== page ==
Normally on Thanksgiving, I will give a shout out to some folks that I am more than thankful for. This year, while I am still blessed and so thankful for so many in my life, I’ll just save my thanks for one team of people: Mrs. Dude’s doctors and nurses. You have my undying gratitude and I am in awe of your skills, your bedside manner, your senses of humor and of course most of all for taking care of the one and only Mrs. Dude. THANK YOU!!!
So in lieu of my thankful list of many people, let’s put our focus on one person this year…one Sharron Macfarlane. I have no idea who she is, but she now officially holds the title of writing “The Worst Article Ever on Celiac Disease.”
You can read it in all it’s glory here.
[Dude note: One hour after writing this post and them getting slammed in the comments on their page, they took the article down. Weasels. Gotta love it.]
[Dude note 2: Someone in the comments below just posted a cached version of the article. Here it is. Gotta love technology.]
Let’s focus on some of her gems, shall we?
She says: People who have celiac disease suffer in a way that people with lactose intolerance do.
Dude says: While I am not minimizing the pain-in-the-ass that lactose intolerance is, to compare it to celiac disease is just idiotic.
She says: Celiac disease is similar [to lactose intolerance], except that a person with this condition will experience great discomfort when consuming gluten — the protein found in wheat.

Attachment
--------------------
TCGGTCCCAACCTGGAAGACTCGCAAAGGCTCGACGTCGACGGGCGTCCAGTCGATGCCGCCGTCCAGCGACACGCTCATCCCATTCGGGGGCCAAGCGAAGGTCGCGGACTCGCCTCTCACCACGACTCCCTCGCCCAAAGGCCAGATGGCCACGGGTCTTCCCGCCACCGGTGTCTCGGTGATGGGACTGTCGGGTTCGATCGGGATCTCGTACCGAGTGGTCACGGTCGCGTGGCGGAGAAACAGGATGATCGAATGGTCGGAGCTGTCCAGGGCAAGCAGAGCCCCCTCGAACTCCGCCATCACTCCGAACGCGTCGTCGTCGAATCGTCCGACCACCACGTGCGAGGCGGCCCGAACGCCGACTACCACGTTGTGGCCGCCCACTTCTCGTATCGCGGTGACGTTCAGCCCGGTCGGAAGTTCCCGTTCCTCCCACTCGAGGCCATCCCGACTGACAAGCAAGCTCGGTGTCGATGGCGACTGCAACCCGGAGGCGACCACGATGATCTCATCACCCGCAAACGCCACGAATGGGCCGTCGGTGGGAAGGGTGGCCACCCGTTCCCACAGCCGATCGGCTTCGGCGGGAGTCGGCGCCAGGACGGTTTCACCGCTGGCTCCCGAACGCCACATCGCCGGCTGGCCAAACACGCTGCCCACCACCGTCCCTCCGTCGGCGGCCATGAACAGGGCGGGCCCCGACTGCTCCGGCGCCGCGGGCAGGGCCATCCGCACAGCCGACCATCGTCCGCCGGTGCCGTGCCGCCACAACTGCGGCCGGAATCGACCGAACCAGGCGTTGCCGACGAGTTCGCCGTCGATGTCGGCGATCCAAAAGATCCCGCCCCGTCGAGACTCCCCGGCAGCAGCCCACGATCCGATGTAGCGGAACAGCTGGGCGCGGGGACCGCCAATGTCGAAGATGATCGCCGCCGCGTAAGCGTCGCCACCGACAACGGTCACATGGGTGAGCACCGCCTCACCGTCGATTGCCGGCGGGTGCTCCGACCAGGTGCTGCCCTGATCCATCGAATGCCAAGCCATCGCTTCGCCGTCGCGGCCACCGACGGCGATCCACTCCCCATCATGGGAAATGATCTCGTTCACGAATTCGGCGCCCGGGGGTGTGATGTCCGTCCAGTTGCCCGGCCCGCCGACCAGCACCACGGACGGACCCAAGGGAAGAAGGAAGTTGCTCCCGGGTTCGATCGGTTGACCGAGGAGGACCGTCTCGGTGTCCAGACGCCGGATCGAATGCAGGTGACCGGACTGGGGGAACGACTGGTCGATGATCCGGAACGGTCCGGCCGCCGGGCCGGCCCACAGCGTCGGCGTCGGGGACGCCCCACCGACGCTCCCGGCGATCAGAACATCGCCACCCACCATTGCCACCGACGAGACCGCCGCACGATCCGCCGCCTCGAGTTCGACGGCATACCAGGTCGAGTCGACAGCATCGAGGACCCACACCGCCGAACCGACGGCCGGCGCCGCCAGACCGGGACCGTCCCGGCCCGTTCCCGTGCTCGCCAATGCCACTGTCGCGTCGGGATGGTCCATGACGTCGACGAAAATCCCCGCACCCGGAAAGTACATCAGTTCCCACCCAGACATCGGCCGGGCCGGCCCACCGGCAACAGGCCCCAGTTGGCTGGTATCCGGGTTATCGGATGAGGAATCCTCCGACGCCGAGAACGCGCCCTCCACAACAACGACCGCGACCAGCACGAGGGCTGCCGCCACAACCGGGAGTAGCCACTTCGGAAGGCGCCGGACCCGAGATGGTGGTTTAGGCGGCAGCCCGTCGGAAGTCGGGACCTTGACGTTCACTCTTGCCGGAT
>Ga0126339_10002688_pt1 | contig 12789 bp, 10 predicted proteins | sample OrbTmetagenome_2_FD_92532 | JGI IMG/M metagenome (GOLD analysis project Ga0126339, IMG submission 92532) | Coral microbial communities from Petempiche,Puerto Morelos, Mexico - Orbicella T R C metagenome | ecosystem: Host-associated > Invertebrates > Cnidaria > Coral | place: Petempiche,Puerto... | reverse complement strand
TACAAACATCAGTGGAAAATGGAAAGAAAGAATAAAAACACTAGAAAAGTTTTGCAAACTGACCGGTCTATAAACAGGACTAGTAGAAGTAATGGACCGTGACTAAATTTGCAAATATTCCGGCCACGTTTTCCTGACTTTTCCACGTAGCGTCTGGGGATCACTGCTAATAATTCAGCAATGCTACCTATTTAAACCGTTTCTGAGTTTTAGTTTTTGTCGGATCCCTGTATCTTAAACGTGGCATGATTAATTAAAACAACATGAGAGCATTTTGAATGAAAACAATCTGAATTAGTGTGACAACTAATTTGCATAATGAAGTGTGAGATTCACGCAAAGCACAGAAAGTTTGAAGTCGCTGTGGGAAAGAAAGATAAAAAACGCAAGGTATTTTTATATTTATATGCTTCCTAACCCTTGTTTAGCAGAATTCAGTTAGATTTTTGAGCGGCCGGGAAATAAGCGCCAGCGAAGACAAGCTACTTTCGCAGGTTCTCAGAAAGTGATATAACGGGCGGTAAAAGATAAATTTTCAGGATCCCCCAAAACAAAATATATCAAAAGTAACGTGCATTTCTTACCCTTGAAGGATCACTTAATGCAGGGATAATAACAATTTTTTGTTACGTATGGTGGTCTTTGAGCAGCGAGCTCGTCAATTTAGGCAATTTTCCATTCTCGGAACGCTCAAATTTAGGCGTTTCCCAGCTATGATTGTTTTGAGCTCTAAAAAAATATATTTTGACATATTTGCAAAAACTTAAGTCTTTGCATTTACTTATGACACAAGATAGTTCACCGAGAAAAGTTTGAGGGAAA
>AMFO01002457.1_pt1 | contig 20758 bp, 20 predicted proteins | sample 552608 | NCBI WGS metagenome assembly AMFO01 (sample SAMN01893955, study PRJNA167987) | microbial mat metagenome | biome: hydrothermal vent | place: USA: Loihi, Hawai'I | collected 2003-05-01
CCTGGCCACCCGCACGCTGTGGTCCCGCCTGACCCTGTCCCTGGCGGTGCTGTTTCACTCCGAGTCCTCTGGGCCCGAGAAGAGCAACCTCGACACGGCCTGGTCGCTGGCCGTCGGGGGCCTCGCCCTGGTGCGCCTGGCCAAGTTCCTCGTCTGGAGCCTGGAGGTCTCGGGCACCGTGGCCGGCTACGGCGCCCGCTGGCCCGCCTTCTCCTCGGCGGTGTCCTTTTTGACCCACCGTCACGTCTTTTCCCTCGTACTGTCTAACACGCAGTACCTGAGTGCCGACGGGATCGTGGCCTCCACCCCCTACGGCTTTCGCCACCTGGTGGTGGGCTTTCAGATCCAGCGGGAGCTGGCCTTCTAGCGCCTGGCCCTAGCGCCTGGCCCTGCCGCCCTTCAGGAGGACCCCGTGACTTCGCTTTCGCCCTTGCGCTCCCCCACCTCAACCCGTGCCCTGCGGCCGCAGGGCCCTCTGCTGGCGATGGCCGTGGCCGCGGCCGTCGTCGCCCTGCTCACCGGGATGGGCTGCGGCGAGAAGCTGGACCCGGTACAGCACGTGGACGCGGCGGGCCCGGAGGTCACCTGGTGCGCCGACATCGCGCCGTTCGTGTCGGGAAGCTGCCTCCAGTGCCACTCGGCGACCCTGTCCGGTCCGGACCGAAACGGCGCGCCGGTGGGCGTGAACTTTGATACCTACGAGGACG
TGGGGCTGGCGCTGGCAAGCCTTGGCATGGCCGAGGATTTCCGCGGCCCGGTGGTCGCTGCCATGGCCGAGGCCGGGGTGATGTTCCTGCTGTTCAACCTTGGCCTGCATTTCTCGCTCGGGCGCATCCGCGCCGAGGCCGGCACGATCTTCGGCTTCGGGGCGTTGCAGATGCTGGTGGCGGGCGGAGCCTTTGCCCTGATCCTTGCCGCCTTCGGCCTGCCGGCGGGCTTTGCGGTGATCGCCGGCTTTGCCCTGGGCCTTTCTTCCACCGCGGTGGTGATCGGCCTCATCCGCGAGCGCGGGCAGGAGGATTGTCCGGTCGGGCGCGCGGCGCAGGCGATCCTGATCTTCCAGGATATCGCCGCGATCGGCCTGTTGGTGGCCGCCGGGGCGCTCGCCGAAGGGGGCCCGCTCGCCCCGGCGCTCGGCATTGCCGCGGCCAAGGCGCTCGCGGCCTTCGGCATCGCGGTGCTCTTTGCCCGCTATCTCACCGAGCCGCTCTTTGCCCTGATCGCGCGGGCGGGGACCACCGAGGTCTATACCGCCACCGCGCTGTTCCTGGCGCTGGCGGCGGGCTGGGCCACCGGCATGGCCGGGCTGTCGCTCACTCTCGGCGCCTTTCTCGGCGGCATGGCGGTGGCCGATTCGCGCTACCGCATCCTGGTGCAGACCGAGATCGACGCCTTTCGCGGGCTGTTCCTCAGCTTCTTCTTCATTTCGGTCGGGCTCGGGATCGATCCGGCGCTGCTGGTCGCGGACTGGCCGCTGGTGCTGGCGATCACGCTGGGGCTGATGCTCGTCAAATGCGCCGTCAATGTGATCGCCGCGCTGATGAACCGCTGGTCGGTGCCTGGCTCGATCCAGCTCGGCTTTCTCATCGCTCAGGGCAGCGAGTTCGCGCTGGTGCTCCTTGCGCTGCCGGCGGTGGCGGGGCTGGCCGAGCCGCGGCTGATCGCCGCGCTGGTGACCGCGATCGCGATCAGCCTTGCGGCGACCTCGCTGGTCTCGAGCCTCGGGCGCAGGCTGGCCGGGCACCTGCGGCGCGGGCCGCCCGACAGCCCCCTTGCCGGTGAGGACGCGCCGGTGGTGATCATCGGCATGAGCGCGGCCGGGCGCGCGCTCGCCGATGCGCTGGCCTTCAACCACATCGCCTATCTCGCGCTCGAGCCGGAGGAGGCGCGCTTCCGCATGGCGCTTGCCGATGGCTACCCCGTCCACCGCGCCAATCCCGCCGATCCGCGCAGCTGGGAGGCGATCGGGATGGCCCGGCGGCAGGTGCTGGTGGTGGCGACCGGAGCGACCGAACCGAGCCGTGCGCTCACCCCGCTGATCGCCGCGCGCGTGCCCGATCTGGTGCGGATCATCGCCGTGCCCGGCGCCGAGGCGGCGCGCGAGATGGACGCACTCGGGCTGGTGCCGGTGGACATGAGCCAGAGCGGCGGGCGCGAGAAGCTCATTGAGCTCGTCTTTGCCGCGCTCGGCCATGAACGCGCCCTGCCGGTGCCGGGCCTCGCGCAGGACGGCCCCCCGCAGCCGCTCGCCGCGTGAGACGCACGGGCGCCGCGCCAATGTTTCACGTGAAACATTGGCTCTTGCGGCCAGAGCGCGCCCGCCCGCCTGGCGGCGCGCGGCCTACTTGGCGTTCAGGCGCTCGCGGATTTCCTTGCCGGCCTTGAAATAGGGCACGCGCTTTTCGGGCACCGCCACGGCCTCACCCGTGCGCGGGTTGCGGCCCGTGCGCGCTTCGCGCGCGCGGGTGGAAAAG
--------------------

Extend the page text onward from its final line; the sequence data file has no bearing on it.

Dude says: Really? It’s just in wheat. You mean I’ve been avoiding barley and rye all this time for no reason. Silly me. Moving on.
She says: This does not necessarily mean that a person with celiac disease cannot eat wheat, but it’s a good idea to avoid it or take some form of medication or digestive aid.
Dude says: What the ever living hell?! No words at this point.
She says: Only about 7 percent of people have celiac disease, yet “gluten-intolerane” is a term people use to describe why they do not eat bread.
Dude says: Should we focus on it’s 1 percent and not 7 percent? Or maybe that she can’t spell “intolerance”? Or that it’s more than just bread? So many choices, so little time.
The rest of the article is a series of bad info and run-on sentences. Seriously, how does anybody write an article like this? And how does it get published?
What if a newly diagnosed celiac who got no instructions from their doctor saw this? We all have a responsibility folks to tell “the truth” about our disease. Heck…about any disease.
So this Thanksgiving, let’s all be thankful we’re a bit more educated on our disease than Sharron Macfarlane. What a turkey.
Gobble, gobble everyone.